"To the young people who got into politics for the first time, and may be disappointed by the results, I just want you to know, you have to stay encouraged," Obama said in a speech Nov. 9. "Don't get cynical. Don't ever think you can't make a difference."
Setbacks seem bigger up close.
Distant stars shine over mountains at Mammoth Lakes, Calif. (Photo: John Lemieux/Flickr)
Misfortune usually feels worse in the immediate aftermath, before time adds perspective. Not always, of course — an injury might deteriorate with age, or a new politician might grow increasingly reckless with power. But while it's wise to prepare for potential crises, there's little benefit in letting foresight generate fear.
For one thing, it's unwise to assume the worst while a scary situation is still unfolding. Despite the ominous outlook for climate change after the U.S. election — which could jeopardize the Paris Agreement and the Clean Power Plan — candidates sometimes behave differently in office than on the campaign trail. And even if the U.S. does abandon the climate leadership role it adopted under Obama, as many expect, things may not be quite as dire as they seem. The renewable energy industry is already booming, for example, a trend that's likely to continue. China or Europe could also help fill the leadership void in climate talks, and while that might not be good for the U.S., preserving the Paris Agreement would be good for humanity overall.
But time doesn't just help us make peace with negative events — it can also help us move past them. Life and politics tend to be cyclical, so if something bad happens, the best response is often a mix of patience and persistence. There will be new relationships, new jobs, new opportunities and new elections. In the meantime, spending time in nature can be a restorative way to deal with grief.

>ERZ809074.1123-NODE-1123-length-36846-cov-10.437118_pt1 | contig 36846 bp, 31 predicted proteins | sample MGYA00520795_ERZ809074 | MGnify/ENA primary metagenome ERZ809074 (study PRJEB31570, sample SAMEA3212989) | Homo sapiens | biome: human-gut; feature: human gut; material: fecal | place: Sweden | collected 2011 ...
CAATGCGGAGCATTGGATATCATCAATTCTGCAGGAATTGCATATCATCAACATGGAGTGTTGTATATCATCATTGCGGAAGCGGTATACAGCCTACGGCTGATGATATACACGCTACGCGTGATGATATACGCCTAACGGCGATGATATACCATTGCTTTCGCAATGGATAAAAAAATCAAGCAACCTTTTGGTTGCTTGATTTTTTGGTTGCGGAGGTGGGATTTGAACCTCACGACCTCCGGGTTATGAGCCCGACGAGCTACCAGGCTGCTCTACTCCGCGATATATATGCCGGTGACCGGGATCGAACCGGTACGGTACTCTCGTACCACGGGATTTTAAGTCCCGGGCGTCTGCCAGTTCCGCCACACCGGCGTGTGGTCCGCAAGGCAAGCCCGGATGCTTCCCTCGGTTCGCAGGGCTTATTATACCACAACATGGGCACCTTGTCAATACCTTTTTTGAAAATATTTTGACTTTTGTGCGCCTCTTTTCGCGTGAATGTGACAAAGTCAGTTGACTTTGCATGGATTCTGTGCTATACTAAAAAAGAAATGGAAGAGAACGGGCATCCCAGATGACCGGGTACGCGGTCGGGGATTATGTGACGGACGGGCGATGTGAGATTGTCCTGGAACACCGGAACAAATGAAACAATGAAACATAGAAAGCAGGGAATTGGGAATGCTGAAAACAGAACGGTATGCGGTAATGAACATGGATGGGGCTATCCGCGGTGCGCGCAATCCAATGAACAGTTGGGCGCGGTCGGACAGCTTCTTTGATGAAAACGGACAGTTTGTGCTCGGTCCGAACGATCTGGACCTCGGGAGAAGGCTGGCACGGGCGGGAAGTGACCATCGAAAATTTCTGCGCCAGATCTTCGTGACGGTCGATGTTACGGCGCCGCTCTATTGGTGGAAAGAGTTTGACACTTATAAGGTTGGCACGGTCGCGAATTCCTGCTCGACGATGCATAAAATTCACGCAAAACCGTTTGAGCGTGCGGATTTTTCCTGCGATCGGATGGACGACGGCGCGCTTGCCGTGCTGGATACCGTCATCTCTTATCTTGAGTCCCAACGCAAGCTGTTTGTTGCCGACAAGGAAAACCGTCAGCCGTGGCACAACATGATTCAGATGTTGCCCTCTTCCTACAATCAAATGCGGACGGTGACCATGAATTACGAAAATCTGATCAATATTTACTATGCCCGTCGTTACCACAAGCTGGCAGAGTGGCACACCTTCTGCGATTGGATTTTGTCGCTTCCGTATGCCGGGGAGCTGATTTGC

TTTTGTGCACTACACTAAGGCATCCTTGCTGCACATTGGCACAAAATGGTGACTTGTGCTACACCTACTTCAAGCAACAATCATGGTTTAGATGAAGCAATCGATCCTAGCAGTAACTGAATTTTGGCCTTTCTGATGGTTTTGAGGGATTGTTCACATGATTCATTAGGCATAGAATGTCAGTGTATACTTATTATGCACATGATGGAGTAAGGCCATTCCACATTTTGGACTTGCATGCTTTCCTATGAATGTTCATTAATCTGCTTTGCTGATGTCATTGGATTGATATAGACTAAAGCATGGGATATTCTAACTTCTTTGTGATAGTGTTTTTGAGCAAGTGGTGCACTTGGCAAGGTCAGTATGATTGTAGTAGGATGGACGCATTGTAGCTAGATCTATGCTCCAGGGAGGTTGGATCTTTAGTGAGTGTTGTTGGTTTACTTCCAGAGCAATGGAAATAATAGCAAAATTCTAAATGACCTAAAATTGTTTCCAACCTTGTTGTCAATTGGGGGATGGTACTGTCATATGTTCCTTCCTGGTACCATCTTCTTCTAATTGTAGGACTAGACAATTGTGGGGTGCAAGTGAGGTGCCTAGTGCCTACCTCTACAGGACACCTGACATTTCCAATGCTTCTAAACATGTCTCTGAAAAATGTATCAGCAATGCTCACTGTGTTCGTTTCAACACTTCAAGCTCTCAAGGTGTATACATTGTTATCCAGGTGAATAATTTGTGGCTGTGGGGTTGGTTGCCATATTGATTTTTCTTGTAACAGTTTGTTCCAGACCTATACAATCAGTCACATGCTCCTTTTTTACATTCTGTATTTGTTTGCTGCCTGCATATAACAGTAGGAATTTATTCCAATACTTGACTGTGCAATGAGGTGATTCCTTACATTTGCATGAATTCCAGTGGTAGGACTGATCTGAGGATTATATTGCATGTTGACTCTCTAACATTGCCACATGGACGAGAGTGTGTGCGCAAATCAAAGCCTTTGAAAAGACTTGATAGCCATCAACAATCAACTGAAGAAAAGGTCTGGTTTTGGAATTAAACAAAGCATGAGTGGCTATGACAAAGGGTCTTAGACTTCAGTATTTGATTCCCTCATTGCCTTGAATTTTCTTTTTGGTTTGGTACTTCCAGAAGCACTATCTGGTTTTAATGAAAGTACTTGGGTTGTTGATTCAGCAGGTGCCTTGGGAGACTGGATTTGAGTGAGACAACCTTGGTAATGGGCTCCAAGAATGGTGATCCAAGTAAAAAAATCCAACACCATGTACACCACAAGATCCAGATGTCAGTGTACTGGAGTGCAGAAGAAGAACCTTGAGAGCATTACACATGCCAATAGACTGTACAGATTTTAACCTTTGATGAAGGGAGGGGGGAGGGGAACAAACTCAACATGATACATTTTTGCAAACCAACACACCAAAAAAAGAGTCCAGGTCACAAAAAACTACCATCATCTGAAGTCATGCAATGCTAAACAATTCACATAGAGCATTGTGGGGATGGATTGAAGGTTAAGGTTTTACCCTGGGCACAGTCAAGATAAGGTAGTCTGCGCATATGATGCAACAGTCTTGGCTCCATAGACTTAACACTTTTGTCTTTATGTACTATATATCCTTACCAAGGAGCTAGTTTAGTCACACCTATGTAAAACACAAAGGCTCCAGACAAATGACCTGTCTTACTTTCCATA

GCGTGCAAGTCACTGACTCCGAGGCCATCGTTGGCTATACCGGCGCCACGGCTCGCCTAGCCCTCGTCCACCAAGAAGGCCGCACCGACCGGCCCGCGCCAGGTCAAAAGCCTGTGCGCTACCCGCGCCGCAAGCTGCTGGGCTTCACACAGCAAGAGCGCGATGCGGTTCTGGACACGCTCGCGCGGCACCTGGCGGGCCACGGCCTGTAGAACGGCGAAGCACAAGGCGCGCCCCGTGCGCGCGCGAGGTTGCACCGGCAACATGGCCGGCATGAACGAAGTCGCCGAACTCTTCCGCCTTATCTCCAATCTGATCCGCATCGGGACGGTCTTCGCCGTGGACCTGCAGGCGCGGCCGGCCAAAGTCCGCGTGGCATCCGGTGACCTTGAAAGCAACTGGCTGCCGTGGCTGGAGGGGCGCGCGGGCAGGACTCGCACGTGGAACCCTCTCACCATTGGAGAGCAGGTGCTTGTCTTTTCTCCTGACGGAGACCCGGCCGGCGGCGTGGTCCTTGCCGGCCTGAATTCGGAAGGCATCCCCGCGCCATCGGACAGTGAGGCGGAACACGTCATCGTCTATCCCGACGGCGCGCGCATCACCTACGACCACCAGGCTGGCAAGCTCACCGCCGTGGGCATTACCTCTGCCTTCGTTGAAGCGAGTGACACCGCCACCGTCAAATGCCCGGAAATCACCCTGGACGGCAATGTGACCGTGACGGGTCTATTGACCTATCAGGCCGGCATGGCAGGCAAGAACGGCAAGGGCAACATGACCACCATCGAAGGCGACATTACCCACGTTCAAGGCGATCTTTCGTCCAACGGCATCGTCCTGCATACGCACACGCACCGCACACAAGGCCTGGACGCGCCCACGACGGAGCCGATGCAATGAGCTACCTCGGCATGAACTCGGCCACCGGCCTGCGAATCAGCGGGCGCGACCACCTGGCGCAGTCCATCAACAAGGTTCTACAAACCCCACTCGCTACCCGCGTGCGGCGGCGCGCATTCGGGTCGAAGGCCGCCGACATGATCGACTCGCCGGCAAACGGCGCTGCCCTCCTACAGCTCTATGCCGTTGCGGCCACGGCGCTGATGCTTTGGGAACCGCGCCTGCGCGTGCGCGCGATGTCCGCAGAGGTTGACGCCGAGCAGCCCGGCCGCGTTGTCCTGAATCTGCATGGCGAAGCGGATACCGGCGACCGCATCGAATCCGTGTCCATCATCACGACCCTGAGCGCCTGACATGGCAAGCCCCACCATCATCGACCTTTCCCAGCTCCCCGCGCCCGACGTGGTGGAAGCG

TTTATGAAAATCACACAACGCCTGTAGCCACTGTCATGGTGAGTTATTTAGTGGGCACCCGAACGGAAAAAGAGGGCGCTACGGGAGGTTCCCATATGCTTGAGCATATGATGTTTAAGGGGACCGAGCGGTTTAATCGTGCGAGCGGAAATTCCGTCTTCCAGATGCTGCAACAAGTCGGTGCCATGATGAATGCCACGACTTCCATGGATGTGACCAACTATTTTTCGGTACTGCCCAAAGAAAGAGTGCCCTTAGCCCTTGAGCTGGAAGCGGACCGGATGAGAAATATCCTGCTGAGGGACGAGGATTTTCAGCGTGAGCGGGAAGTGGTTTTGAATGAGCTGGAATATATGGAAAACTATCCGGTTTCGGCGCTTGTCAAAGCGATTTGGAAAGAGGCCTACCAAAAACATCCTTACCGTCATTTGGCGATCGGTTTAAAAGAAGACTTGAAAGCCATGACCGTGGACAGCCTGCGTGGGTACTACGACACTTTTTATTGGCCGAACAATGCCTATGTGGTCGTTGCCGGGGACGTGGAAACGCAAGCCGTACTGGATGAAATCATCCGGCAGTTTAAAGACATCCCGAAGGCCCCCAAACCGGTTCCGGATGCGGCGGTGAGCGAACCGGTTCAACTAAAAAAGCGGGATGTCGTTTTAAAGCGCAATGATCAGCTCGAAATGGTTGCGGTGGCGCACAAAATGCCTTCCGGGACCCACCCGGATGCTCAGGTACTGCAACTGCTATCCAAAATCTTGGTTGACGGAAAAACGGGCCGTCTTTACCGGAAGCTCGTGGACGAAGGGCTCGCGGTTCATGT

It can always get worse.
A flower grows at Lipan Point, on the South Rim of the Grand Canyon. (Photo: Moyan Brenn/Flickr)
Bad luck can be a blessing if it reminds us how lucky we've been — and thus how much we still have to lose. The world might seem dark after a bad divorce or a petulant political campaign, but that shouldn't obscure what good remains. If there's enough light left to see things you care about, then it can still get a lot darker.
Maintaining a broad perspective on life is a valuable skill for anyone, but as NASA astronaut Edgar Mitchell explained in 1971, it's especially important for politicians. And aside from the passage of time, Mitchell noted, not much can offer a person perspective quite like seeing the Earth from space:
"You develop an instant global consciousness, a people orientation, an intense dissatisfaction with the state of the world, and a compulsion to do something about it," Mitchell said. "From out there on the moon, international politics look so petty. You want to grab a politician by the scruff of the neck and drag him a quarter of a million miles out and say, ‘Look at that, you son of a bitch'."